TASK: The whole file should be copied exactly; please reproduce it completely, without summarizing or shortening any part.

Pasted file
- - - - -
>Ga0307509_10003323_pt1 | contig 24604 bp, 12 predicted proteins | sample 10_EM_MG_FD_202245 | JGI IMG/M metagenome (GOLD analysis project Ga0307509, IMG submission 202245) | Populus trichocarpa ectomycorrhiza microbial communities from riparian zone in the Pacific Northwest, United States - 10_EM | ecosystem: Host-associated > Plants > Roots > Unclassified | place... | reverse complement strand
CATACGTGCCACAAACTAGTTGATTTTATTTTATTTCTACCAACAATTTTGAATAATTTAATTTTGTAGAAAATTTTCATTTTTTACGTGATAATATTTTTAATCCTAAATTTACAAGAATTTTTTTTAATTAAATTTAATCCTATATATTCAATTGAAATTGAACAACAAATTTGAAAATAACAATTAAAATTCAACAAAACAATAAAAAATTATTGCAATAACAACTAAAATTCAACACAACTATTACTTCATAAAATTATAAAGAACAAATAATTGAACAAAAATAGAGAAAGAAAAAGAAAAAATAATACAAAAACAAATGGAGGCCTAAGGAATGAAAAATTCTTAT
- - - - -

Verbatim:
>Ga0307509_10003323_pt1 | contig 24604 bp, 12 predicted proteins | sample 10_EM_MG_FD_202245 | JGI IMG/M metagenome (GOLD analysis project Ga0307509, IMG submission 202245) | Populus trichocarpa ectomycorrhiza microbial communities from riparian zone in the Pacific Northwest, United States - 10_EM | ecosystem: Host-associated > Plants > Roots > Unclassified | place... | reverse complement strand
CATACGTGCCACAAACTAGTTGATTTTATTTTATTTCTACCAACAATTTTGAATAATTTAATTTTGTAGAAAATTTTCATTTTTTACGTGATAATATTTTTAATCCTAAATTTACAAGAATTTTTTTTAATTAAATTTAATCCTATATATTCAATTGAAATTGAACAACAAATTTGAAAATAACAATTAAAATTCAACAAAACAATAAAAAATTATTGCAATAACAACTAAAATTCAACACAACTATTACTTCATAAAATTATAAAGAACAAATAATTGAACAAAAATAGAGAAAGAAAAAGAAAAAATAATACAAAAACAAATGGAGGCCTAAGGAATGAAAAATTCTTAT